Since alopecia is such a common problem today, before you proceed to seek treatment a basic understanding of your hair follicles, primarily, its structure and growth cycle may interest you.
A hair follicle looks like a stocking and is a vital organ of the mammalian skin. Found inside the dermal layer of our skin, it consists of 20 different types of cell. Hair growth depends on the function of the hair follicle. It regulates through a complex relationship between the immune cells, neuropeptides and the hormones. Such complex reaction results in the production of several types of hair found in different regions of the body.
The structure of a hair follicle might seem straightforward and simple, but the functions and the growth cycle are complex indeed. In case of the hampered normal cycle, problems like telogen effluvium or alopecia are likely to creep in.
The key components of a hair follicle
The four main components of hair follicle include:
• Papilla: Found at the foot of the follicle, it consists of blood vessels and several connective tissues that accelerate hair growth.
• Germinal Matrix: Often referred to as simply the matrix, it lies in the lower portion of the hair follicle. This is the region where the cells produce new hair when a strand of hair dies and falls off.
• Bulb: The name itself clarifies its bulb-shaped structure that lies at the bottom portion of the follicle. It surrounds the matrix and the papilla and is nourished by the blood vessels. The bulb is the living part of the hair and the visible hair on the surface of the skin is dead. The different stem cells present in the bulb divide in every 72 hours. This growth is faster than any other cell of the human body. Hormones responsible for hair growth remain within the bulb.
• Bulge: This portion lies in the middle portion of the hair follicle. Stem cells present inside the bulge are not only responsible for new hair follicle growth but also for maintaining the epidermis and the sebaceous glands. The arrector pilli finds its intersection point in the bulge. Arrector pilli is typical muscle tissue and it is the contraction of this muscle that causes ‘goosebumps.’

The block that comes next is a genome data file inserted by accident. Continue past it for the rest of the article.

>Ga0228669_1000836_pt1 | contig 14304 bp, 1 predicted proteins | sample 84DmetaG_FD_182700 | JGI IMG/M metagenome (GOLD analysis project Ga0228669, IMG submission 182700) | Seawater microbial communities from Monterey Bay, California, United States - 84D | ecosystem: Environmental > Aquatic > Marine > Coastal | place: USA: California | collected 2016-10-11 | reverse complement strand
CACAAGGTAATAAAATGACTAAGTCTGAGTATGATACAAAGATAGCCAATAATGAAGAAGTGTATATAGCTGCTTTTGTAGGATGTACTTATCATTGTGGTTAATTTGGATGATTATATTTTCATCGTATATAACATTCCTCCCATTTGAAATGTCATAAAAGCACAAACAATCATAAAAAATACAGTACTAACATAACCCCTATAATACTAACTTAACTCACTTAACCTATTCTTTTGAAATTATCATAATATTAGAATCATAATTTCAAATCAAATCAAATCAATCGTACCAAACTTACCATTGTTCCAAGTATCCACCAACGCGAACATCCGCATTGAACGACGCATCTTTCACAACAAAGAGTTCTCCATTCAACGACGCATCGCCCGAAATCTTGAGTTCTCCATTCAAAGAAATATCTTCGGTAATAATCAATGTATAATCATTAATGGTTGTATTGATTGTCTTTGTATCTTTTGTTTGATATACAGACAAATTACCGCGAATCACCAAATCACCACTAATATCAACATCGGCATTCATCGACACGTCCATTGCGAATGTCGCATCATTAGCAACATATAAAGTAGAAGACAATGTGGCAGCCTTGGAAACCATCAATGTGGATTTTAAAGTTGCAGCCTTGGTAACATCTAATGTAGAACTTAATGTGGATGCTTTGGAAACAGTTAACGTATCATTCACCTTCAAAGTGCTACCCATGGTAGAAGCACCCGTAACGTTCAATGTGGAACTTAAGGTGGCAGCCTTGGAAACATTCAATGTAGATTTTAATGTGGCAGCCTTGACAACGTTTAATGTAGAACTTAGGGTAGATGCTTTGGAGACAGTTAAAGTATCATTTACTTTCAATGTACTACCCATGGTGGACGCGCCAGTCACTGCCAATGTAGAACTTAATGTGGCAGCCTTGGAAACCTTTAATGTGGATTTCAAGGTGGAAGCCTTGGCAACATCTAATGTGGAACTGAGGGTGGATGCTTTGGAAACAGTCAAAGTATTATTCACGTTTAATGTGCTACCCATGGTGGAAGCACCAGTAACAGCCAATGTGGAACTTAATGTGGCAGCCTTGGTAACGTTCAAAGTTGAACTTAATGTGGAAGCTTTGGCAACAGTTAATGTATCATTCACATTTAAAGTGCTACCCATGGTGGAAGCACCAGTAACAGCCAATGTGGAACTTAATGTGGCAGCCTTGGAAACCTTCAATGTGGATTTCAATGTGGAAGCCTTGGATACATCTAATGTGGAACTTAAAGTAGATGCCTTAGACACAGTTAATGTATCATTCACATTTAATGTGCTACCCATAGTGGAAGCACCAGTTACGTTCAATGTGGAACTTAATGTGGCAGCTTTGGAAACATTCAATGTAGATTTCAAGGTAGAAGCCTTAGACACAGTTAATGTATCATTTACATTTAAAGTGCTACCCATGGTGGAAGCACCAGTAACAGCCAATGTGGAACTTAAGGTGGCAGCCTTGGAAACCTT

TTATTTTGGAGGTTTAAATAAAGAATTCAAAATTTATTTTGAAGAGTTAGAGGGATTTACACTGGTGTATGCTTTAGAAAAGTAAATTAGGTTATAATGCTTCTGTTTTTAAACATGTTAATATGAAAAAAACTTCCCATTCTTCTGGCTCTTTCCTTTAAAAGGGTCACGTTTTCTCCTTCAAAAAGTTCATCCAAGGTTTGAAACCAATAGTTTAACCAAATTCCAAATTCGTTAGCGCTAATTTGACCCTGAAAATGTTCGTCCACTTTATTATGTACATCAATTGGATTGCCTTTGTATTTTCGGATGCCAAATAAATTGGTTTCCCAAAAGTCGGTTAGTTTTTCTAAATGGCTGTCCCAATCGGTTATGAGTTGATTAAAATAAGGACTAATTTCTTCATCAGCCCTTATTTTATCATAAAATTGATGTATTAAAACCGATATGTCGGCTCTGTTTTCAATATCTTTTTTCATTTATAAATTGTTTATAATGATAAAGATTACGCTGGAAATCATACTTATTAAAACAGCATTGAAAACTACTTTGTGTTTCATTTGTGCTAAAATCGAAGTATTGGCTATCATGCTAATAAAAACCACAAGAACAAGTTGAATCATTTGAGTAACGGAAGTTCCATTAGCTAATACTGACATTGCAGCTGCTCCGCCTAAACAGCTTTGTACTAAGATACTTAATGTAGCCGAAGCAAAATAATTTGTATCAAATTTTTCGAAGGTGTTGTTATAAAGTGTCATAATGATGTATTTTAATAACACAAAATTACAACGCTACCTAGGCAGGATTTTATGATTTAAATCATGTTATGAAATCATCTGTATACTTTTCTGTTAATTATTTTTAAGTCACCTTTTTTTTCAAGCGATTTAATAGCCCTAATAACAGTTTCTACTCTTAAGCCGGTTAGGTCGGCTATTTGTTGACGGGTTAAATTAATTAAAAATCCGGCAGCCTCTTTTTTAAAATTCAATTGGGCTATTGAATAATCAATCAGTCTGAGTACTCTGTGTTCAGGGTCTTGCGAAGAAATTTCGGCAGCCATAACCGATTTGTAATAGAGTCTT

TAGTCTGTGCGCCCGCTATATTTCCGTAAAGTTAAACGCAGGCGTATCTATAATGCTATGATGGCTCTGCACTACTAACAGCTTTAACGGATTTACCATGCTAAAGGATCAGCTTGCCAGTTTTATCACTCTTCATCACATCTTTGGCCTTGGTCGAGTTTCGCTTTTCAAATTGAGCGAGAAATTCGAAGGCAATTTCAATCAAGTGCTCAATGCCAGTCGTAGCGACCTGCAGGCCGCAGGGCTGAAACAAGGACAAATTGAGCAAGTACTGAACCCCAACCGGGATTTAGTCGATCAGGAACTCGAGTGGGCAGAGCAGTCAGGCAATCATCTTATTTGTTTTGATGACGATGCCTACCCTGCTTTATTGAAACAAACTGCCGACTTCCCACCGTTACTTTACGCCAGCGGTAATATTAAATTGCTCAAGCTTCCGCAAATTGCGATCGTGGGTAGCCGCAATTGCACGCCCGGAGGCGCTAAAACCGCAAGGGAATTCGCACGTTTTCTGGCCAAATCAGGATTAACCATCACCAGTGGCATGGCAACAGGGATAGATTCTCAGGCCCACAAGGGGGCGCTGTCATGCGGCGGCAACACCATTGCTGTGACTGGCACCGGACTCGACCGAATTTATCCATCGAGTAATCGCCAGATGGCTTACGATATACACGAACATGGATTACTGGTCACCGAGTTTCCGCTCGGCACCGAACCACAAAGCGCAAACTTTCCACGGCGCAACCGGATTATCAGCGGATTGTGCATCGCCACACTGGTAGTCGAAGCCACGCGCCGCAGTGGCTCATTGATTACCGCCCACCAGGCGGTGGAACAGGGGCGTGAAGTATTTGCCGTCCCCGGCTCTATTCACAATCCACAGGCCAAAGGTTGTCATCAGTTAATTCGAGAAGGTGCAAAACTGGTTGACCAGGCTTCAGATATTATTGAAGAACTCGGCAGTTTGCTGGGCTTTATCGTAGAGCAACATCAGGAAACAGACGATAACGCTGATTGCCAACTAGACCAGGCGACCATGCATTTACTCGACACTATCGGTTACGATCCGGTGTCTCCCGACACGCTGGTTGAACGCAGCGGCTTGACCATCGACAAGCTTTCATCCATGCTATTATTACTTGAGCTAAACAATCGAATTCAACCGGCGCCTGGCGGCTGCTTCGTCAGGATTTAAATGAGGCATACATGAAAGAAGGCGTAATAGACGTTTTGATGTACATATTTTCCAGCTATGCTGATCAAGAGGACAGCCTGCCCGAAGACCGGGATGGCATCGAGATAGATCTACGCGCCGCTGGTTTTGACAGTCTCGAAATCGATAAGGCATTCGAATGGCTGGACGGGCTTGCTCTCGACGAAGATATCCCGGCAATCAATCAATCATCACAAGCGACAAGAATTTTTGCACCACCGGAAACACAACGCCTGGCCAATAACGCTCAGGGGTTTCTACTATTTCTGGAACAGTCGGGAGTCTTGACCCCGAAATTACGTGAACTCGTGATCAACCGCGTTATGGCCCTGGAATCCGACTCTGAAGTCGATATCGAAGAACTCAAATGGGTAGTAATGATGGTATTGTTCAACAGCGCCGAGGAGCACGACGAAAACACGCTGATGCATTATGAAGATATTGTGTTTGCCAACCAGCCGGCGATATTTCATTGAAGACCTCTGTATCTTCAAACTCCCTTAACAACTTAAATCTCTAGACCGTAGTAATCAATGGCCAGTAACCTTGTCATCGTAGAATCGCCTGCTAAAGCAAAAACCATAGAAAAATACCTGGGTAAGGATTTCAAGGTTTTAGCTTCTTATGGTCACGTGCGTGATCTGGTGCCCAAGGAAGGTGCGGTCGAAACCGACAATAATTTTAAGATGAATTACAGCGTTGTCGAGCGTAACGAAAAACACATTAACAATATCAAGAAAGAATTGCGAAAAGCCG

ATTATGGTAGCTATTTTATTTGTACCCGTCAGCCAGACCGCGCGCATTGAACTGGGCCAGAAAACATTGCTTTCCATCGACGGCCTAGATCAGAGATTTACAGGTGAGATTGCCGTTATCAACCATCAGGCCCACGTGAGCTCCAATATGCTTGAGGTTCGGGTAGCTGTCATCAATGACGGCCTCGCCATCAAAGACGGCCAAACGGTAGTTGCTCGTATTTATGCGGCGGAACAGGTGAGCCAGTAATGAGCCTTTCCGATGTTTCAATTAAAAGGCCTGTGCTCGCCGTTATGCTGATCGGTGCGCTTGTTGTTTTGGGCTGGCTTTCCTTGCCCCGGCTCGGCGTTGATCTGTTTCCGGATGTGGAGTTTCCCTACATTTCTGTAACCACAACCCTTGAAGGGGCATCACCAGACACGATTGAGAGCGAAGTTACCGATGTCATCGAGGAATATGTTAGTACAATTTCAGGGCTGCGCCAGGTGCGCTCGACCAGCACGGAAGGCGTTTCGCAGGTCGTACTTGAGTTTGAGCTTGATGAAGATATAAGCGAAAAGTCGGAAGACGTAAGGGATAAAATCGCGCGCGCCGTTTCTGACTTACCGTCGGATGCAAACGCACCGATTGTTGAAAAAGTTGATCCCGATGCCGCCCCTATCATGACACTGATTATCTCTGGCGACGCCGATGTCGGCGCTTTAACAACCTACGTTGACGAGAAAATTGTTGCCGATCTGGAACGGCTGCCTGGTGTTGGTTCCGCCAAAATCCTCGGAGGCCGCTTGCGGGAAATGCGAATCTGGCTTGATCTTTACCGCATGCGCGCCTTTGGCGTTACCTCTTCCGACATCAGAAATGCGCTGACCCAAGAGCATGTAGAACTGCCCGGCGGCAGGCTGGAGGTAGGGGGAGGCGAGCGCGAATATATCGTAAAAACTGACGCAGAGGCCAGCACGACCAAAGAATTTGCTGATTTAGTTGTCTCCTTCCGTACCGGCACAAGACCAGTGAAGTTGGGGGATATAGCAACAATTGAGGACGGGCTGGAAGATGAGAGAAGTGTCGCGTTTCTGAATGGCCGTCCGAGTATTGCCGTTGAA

The rate of hair growth varies from one person to another. However, on an average, our hair grows near about half inch each month and about six inches each year. The hair growing process goes through four distinct phases:
• Anagen or the Growth phase: This phase starts from the very first day of the birth of a hair strand. The anagen phase lasts for 2 to 7 years and is instrumental in determining the length of the hair.
• Transition or the Catagen phase: In this transition phase, the growth of hair slows down for a few weeks and the hair follicles contract. This stage lasts for 10 days.
• Telogen or the Resting phase: The resting phase of hair growth lasts for 3 months. When in this phase our hair stops growing and gets detached from the follicle. New hair enters the growth phase and pushes the old hair out causing hair fall. When in stress, more hair goes into the Telogen phase and results in rapid hair fall.
• Exogen or the New Hair phase: Exogen stage is the continuation of the resting phase when new hair starts growing by shedding off the old hair. During this phase near about 50- 150 hairs fall off daily, which you can call as usual hair shedding.
Once you know about the structure and growth cycle of hair follicle it is now time to understand its function, anatomy and different hair follicle problems.
The main function of a hair follicle is to produce hair fibers regularly. However, this is not the only function that it performs. The hair follicles establish a close interaction with the neuroendocrine system of the skin. They also lend support to skin re-pigmentation and healing wounds. In some instances, they might also contribute to the formation of skin neoplasias.
Any issue in the hair follicle will give rise to numerous hair conditions. If you think that you are facing hair loss at an alarming rate, it is better to consult a dermatologist.
Some of the common hair follicle issues are:
• Androgenetic alopecia: Also termed as male pattern baldness, it affects the growth cycle of the hair follicle badly. The hair cycle starts to slow down, gradually becomes weak, and finally stops.
• Alopecia areata: Clubbed under the autoimmune diseases, the immune system often considers the hair follicles as foreign cells.
• Folliculitis: When the hair follicles get inflamed, it results in conditions like Folliculitis. It looks like small red bumps on the skin and can be sore and itchy.
• Telogen effluvium: This is a common but temporary form of hair loss, generally caused due to stress. Changing your life pattern might solve this issue.
Now that you have an overview of of your hair growth process and the reasons for hair loss, you are better informed. If you experience any of the above-mentioned problems, it is always wise to consult an expert hair transplant surgeon.
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